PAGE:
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Busting myths about bankruptcy and private student loans

Student Loan Borrowers Share Concerning Stories About Industry Collecting on Discharged Debt

The United States Bankruptcy Code provides important relief for debt-burdened consumers who need a fresh start to get their finances in order. This protection is particularly important for consumers who have been burdened by decades-old student debt, many of whom may have been subject to predatory practices .

For too long, a myth has persisted that student loans are not dischargeable in bankruptcy. The myth is not true because, in fact, student loans can be discharged bankruptcy. We have seen the Department of Education take important steps to ensure that bankruptcy relief is available to federal student loan borrowers. It is vital that private student loan borrowers also receive the relief the Bankruptcy Code provides —and that loan owners, lenders, servicers, and debt collectors honor that relief when a bankruptcy judge discharges a consumer’s debts.

Education Loans Can Be Discharged in Bankruptcy

What is behind the perception that student loans cannot be discharged in bankruptcy? It is true that it can be more difficult to discharge many student loans than other types of unsecured debt; the Bankruptcy Code provides a more difficult test for relief (a showing of “undue hardship”) and an extra step in the process (an “adversary proceeding,” essentially a lawsuit within the bankruptcy). However, some borrowers may not realize that discharge is still possible even under that standard and extra step.

Importantly, some loans that borrowers may think of as “private student loans” are not subject to that standard and extra step. Instead, some private loans for educational purposes can be discharged in a normal bankruptcy proceeding, just like most other consumer debts.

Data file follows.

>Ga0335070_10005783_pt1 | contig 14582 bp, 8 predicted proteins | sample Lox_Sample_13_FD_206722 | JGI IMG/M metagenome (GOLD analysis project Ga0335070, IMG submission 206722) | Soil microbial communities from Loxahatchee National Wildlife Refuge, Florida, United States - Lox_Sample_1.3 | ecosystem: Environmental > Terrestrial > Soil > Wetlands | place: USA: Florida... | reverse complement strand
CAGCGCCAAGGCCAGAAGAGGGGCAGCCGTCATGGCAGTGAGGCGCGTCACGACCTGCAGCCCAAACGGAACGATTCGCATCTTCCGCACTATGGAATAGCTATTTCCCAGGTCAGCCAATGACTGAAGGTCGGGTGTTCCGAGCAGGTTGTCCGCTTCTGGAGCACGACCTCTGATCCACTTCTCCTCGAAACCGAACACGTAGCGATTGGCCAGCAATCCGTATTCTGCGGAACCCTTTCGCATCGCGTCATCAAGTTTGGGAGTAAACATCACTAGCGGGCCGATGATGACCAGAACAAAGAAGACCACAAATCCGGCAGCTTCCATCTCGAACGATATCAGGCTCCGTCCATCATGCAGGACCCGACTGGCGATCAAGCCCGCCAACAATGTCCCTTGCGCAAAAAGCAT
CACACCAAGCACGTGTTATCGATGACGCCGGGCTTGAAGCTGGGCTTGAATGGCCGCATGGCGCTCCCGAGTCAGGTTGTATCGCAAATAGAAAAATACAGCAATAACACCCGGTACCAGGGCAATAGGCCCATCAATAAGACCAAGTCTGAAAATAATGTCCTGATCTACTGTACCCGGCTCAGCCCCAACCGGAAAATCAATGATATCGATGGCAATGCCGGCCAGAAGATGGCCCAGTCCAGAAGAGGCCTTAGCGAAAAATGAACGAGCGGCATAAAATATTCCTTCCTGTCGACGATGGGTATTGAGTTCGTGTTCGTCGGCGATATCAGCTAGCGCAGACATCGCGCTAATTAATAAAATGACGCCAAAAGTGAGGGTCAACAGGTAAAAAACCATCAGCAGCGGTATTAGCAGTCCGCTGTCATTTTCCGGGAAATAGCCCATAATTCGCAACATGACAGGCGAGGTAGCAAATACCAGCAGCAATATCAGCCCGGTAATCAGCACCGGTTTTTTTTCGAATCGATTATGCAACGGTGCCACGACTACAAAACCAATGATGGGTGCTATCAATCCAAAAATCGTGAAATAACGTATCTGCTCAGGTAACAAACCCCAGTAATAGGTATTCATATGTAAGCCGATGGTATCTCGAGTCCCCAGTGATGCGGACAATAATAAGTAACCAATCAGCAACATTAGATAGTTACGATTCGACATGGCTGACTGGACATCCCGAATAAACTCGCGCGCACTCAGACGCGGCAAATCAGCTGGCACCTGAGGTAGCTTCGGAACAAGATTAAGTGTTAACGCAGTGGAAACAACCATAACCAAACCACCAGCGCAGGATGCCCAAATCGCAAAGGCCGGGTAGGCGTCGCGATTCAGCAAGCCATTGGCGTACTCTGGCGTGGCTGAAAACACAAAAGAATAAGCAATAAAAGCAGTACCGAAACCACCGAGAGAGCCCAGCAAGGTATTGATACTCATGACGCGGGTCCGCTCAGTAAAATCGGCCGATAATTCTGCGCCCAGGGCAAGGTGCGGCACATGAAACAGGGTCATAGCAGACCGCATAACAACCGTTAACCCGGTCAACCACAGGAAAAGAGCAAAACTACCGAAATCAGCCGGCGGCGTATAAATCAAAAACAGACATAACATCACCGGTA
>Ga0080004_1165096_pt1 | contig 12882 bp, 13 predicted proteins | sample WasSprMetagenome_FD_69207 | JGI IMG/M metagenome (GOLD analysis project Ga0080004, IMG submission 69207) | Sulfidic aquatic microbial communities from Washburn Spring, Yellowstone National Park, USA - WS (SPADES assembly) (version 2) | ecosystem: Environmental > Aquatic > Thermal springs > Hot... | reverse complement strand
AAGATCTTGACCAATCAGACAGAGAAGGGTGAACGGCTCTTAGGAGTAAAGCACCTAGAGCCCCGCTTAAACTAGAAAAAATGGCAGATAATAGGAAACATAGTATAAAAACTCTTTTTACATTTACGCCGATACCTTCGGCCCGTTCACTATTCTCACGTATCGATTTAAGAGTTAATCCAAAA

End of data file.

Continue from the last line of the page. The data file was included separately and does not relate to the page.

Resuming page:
For example, several types of loans associated with education expenses are dischargeable in bankruptcy, like most other types of unsecured consumer debt. These types of loans for education expenses are not subject to the more difficult standard and extra step. These loans could include, for example:

  • Loans where the loan amount was higher than the cost of attendance (such as tuition, books, room, and board), which can occur when a loan is paid directly to a consumer.
  • Loans to pay for education at places that are not eligible for Title IV funding such as unaccredited colleges, a school in a foreign country, or unaccredited training and trade certificate programs.
  • Loans made to cover fees and living expenses incurred while studying for the bar exam or other professional exams.
  • Loans made to cover fees, living expenses, and moving costs associated with medical or dental residency.
  • Loans to a student attending school less than half-time.

Troubling Consumer Accounts of Industry Practices Regarding Bankruptcy Discharges

While these details might be understandably difficult for the typical consumer to follow, they should be understood and reflected in the policies and procedures of loan owners, lenders, servicers, and collectors. As the CFPB has documented for years, student loan borrowers rely on their servicers to provide timely and accurate information about their loans, including the protections the law provides when borrowers have trouble paying their loans. Unfortunately, the CFPB’s work has also shown how student loan companies fail to consistently give borrowers the information and support they need.

Regrettably, complaints submitted to the CFPB suggest that some of these companies might be making false statements to borrowers about the protections bankruptcy offers—or worse, even collecting on debts that have already been discharged by a bankruptcy judge.

Complaints That Discharge Orders Are Being Violated

Consumer complaints raise serious questions about whether student loan companies are violating discharge orders—meaning they’re unlawfully collecting on loans even after a borrower has been through bankruptcy.

One consumer shared:

I have argued numerous times that [Direct to Consumer XYZ] loan was discharged as part of my … chapter 7 bankruptcy (see attached). They have collected monthly payments since then as part of the “charge off,” they have been reporting my account as late each month since then to the various credit agencies even though I’ve been paying their “agreed upon” monthly payments. As per a number of recent cases, it has been determined that in fact the [Direct to Consumer XYZ] loans were dischargeable.